How Saigon Sisters won over the foodie crowd

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When Mary Aregoni decided to venture into the food and restaurant business four years ago, she wanted to avoid biting off more than she could chew. A former project manager at Procter & Gamble, Aregoni caught wind of small spaces that were available in the Chicago French Market, which opened on Clinton Street in 2010.

“They wanted about 30 vendors, it was a brand-new concept that Chicago never had before,” she says. “I jumped on that. It was low risk, only 200 square feet. I didn’t have to build anything out. I just had to buy equipment and get up and running. It was an easy entry to this business for me.”

Aregoni may have eased her way into the business, but she’s since pushed her chips to the center of the table. Today, the founder of Saigon Sisters, which specializes in Vietnamese cuisine, has two West Loop locations and is preparing to open a sandwich shop in Northwestern Memorial Hospital’s Galter Pavilion next month.

Saigon Sisters this year received attention from Bon Appetit magazine, was featured on the Food Network’s “Sandwich King,” and has also garnered high marks from Zagat and Open Table.

“We got off to a really good strong start,” says Vietnam native Aregoni. “We’re a family-based business with really good authenticity. We started this business out of love for our food and our culture and for Chicago. That helped us, and we’ve been very consistent with our quality food and customer service.”

She decided to focus on banh mi, a sandwich that’s as ubiquitous in Vietnamese food stalls as the cheeseburger is in America. The simplicity of the dish means that when the lunch rush comes, Aregoni can sling them in a hurry — an important differentiator.

“I wanted something small and manageable, and there was no banh mi, fast-casual concept like this downtown,” she says.

Business took off, forcing her to seek outside kitchen space. Her husband found a site in the CTA headquarters, a block away, and they decided to expand by converting that into a 40-seat restaurant. At lunchtime the restaurant also serves sandwiches, but not at dinner. That’s when Aregoni flips the script and breaks out chef-prepared Vietnamese cuisine of the fine-dining ilk.

Aregoni says from day one she has focused on making Vietnamese food approachable, paving the way with selections that combine American favorites with Vietnamese ingredients. The Hen House, for example, pairs caramelized chicken with lemongrass, a staple in Southeast Asian kitchens.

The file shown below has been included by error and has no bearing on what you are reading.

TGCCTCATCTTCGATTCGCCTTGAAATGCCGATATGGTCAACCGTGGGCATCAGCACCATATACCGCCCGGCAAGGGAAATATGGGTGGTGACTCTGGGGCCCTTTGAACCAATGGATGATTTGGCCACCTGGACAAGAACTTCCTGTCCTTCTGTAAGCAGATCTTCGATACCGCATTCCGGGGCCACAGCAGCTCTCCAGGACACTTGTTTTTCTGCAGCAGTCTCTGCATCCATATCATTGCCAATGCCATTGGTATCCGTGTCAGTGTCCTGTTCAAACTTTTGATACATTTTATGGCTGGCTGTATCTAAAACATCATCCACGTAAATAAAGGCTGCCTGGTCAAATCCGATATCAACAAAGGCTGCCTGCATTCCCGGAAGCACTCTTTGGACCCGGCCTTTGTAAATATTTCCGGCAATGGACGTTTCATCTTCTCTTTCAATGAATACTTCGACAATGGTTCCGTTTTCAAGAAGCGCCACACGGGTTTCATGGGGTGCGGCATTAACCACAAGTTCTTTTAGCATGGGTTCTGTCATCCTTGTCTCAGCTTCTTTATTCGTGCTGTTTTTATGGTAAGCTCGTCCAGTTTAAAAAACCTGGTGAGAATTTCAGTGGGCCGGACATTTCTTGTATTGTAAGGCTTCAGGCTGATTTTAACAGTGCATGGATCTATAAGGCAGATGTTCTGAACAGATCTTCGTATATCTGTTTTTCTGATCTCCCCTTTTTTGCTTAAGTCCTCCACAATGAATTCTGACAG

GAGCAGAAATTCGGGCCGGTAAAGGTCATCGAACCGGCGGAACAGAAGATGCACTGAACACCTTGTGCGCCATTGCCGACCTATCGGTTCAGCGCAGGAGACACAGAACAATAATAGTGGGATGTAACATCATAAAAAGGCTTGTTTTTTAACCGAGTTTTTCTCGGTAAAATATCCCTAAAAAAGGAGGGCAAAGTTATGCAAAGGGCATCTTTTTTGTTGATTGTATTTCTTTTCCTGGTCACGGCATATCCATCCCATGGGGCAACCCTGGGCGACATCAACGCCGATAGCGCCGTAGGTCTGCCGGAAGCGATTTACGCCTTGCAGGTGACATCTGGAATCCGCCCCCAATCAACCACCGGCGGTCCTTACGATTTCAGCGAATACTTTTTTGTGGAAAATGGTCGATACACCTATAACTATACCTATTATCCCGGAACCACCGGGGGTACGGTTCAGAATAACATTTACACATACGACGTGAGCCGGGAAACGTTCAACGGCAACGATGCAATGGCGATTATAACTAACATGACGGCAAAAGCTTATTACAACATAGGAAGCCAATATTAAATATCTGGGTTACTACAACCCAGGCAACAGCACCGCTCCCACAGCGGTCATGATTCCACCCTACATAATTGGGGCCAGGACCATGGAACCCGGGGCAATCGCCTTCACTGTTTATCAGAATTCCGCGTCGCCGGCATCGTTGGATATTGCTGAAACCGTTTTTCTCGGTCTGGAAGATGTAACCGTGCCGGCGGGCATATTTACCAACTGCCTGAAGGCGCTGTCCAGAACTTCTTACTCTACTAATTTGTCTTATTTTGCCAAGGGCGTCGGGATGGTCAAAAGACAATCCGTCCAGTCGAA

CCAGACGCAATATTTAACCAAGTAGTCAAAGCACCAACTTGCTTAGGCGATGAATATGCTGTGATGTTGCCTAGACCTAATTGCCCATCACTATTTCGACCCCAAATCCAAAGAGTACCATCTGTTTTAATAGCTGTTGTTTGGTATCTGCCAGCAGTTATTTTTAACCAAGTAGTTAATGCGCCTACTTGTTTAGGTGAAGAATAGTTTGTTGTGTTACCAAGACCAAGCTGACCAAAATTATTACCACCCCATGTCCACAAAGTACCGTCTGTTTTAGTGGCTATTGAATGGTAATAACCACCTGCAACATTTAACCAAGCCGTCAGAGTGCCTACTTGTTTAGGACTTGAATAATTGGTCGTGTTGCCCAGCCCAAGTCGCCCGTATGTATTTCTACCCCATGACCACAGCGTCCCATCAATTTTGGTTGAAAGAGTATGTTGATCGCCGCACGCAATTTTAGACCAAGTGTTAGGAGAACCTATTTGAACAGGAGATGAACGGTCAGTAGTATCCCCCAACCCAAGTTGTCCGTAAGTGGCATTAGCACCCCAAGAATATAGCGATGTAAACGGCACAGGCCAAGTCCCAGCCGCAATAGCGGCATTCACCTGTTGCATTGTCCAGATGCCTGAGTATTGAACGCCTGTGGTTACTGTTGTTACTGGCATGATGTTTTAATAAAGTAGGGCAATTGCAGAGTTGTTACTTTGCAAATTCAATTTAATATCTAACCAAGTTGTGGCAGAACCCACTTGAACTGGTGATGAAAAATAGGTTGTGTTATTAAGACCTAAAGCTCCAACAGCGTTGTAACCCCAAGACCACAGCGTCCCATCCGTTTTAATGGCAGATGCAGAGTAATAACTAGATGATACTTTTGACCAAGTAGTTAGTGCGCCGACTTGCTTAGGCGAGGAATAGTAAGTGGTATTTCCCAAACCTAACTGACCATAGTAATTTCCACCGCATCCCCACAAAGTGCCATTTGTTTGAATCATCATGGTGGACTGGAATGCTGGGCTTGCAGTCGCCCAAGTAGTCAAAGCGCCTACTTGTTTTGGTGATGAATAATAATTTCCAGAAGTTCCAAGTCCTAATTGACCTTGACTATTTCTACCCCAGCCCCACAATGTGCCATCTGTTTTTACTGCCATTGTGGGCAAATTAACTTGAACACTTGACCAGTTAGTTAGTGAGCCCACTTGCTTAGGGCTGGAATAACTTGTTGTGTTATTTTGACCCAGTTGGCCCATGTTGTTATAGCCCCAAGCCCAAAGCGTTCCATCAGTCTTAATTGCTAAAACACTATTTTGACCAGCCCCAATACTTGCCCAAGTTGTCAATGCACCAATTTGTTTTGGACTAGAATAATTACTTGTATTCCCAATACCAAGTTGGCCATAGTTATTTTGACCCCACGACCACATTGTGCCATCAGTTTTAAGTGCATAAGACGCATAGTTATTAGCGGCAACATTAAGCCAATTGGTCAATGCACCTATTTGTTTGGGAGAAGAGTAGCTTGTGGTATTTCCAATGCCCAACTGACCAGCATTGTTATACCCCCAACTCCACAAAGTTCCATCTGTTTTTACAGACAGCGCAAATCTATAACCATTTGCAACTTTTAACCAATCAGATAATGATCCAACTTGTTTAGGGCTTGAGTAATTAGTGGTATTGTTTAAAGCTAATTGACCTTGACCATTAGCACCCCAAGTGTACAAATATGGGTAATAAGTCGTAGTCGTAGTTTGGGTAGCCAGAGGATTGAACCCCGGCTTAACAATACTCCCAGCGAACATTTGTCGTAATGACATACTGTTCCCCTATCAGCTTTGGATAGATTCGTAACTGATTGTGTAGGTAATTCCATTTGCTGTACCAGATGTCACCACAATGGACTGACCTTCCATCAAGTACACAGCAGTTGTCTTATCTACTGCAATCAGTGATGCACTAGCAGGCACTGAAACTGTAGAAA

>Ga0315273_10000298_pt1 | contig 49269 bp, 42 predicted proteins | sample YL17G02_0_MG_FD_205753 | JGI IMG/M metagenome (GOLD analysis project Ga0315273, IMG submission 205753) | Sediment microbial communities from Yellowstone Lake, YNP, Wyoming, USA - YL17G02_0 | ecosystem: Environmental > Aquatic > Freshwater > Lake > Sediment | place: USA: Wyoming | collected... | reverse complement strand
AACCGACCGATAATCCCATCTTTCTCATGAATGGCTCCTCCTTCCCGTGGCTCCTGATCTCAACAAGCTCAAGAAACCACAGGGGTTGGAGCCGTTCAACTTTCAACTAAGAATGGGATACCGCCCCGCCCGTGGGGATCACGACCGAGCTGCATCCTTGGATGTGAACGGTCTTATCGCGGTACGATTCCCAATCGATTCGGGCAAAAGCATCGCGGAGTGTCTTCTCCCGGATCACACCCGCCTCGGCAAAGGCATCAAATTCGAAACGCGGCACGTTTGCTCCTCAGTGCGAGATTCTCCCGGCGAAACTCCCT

A personal touch also has been key to the restaurant’s success, she says. “My mom is a taster. She helps people order and will say to customers, ‘Come, try this sauce.’ My husband explains to customers how the food is prepared,” Aregoni says. “We help people who’re indecisive.”

She says taking advantage of free help she received from the U.S. Small Business Administration and guidance from Goldman Sachs 10,000 Small Businesses program has helped keep her business on the right track.

As for publicity, she says satisfied diners have done the lion’s share of the work. “You really have to interact and love your customers,” she says. “They’re your best marketers.”

For restaurant owners looking to get and stay on foodies’ radar, Mary Aregoni advises:


Take care in hiring your chef. Find someone “that executes your vision, but has creativity and ingenuity that elevates it,” Aregoni says.

Concentrate on consistent, high-quality, delicious food; excellent customer service; and cleanliness.

Make sure you have enough money “not just to open, but to keep it running because unexpected expenses can kill you,” she says.


Underestimate the importance of social media. “It gets people here from all over the world,” she says.

Choose the wrong partner. If you decide not to go it alone, make sure your partner is someone you can trust and “who is going to stick behind you if things are not going well.”

Expect quick success. “It’s like a marathon, not a short sprint,” she says.

Photo of Mary Aregoni by Heath Sharp

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